JDK-4363937 : ObjectOutputStream is creating a memory leak
  • Type: Bug
  • Component: core-libs
  • Sub-Component: java.io:serialization
  • Affected Version: 1.3.0,1.3.1
  • Priority: P4
  • Status: Closed
  • Resolution: Not an Issue
  • OS: linux,windows_2000
  • CPU: x86
  • Submitted: 2000-08-18
  • Updated: 2001-01-10
  • Resolved: 2001-01-10
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Description

Name: skT45625			Date: 08/18/2000


java version "1.3.0"
Java(TM) 2 Runtime Environment, Standard Edition (build 1.3.0-C)
Java HotSpot(TM) Client VM (build 1.3.0-C, mixed mode)

When using a loop to serialize objects to a file, the ObjectOutputStream object
never seems to release the references to objects that have already been written
to the file.  Since the garbage collector can't clean up these objects, it's
relatively simple to generate an OutOfMemoryError.

Here is some sample code:

public class MyObject() {
    static public void main(String[] args) {
        try {
            File file = File.createTempFile("test", null);
            FileOutputStream testFile = new FileOutputStream
(file.getAbsolutePath(), true);
            ObjectOutputStream testOut = new ObjectOutputStream(testFile);

            // Write a bunch of double arrays to the file
            for (int i = 0; i < 100; i++) {
                testOut.writeObject(new double[1000000]);
                testOut.flush();
            }

            testOut.close();
            testFile.close();
        }
        catch (IOException e) {
            e.printStackTrace();
        }
    }
}

Before the program finishes, an OutOfMemoryError is generated (using the
default memory allocation for the virtual machine).  Shouldn't each double
array be marked for garbage collection once it has been written to the stream?
If so, is this an io error or a garbage collection error?
(Review ID: 108636) 
======================================================================

Name: krC82822			Date: 10/13/2000


java version "1.3.0"
Java(TM) 2 Runtime Environment, Standard Edition (build 1.3.0)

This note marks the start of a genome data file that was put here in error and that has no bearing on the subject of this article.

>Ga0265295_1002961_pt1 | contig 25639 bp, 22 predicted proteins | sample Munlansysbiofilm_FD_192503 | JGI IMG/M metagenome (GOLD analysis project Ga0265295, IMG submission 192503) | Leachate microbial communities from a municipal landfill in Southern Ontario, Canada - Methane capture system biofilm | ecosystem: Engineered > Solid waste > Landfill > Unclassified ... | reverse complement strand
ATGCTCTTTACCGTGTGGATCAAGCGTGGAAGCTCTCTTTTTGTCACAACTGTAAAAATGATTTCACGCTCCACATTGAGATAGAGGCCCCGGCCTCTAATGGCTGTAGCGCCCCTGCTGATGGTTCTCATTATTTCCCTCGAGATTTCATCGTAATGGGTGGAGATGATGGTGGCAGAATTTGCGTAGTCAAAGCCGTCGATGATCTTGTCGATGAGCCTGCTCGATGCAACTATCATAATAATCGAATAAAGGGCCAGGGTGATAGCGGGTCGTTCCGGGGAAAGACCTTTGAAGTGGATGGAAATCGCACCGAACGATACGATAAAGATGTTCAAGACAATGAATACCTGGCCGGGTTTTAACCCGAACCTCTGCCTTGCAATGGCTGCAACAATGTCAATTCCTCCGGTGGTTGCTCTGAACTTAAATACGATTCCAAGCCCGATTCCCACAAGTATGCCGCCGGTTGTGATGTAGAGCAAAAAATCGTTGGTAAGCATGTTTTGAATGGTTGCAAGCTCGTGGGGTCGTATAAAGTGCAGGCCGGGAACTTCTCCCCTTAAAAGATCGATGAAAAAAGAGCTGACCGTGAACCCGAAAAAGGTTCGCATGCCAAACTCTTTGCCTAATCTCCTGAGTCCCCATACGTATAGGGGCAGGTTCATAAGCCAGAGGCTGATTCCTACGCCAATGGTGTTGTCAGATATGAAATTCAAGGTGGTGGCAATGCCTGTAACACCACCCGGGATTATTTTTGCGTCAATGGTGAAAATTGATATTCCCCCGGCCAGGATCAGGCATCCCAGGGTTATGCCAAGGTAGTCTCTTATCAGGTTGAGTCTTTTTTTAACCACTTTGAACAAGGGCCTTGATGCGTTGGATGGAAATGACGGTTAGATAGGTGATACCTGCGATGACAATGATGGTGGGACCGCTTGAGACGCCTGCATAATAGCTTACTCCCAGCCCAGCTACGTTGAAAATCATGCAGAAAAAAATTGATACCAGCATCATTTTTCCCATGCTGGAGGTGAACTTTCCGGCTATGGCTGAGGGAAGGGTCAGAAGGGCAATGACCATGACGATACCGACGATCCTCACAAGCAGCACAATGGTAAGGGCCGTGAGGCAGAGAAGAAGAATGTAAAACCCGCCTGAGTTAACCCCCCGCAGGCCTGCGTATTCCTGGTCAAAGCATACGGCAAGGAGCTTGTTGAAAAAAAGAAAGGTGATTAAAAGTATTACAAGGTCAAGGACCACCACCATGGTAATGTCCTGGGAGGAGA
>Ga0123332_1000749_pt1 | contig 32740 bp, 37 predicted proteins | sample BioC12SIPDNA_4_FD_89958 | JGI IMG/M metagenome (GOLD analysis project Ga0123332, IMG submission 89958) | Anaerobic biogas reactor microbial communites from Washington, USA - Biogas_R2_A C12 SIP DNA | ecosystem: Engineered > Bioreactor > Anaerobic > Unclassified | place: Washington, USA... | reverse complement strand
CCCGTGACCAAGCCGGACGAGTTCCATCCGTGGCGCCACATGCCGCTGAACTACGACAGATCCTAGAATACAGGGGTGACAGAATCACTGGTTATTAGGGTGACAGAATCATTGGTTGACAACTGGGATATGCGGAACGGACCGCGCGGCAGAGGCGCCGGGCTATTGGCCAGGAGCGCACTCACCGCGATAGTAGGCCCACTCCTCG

Java HotSpot(TM) Client VM (build 1.3.0, mixed mode)


import java.io.ObjectOutputStream;
import java.io.ObjectInputStream;
import java.io.File;
import java.io.FileOutputStream;

public class MemoryTest
{
	public static void main(String[] args)
	{
		try
		{
			File file = new File("/dev/null");
			long quantity = Long.parseLong(args[0]);

			ObjectOutputStream out
			          = new ObjectOutputStream(new FileOutputStream(file));

			for(long i = 0; i < quantity; i++)
			{
				out.writeObject(new Long(i));

				// eval1127:  even a flush() here after every 200 objects did not help
				
				if ((i % 50000) == 0)
				{
					System.out.println(""+i);
				}
			}
		}
		catch(Exception e)
		{
			System.out.println(e.toString());
		}
	}
}

The above code produces an OutOfMemoryError when the iteration count is high
enough.

Suggest you run as:

java -Xmx10M -Xms10M  MemoryTest 10000000

This produces the following output:

0
50000
100000
150000
200000
250000
Exception in thread "main" java.lang.OutOfMemoryError
        <<no stack trace available>>

This has been tested on Linux, Solaris and Windows NT.  All were using JDK1.3.
All produced the same output.

I'm assuming the error is something to do with Serialization as the error does
not seem to occur when the writeObject line is removed.
(Review ID: 110753)
======================================================================

Comments
EVALUATION This is not a bug; it is simply how serialization works. As noted in the comments for this bug, ObjectOutputStream must maintain a table of written objects in order to determine when to write back-references to objects already serialized in the stream. The comments also note that ObjectOutputStream's handle table could use weak references instead to avoid unnecessarily pinning objects. While attractive, this would slow performance; moreover, the serialization protocol does not include any means for a sender to indicate to a receiver that a given object has been reclaimed on the sending side and hence should be released in the receiver's handle table as well. Thus, a memory leak would still exist on the receiving side, and using weak references on the sending side would encourage programming practices (i.e., not calling ObjectOutputStream.reset()) which would exacerbate the receiver's memory leak. The proper way to prevent memory leaks when serializing large numbers of objects is to periodically reset() the ObjectOutputStream. In addition to clearing the sender's handle table, this sends a reset code to the receiver, indicating that the receiving ObjectInputStream should also clear its handle table, in the process unpinning objects on both sides of the communication. michael.warres@east 2001-01-10
2001-01-10

WORK AROUND Name: skT45625 Date: 08/18/2000 None. ====================================================================== Call ObjectOutputStream.reset(). See evaluation for details. michael.warres@east 2001-01-10
2001-01-10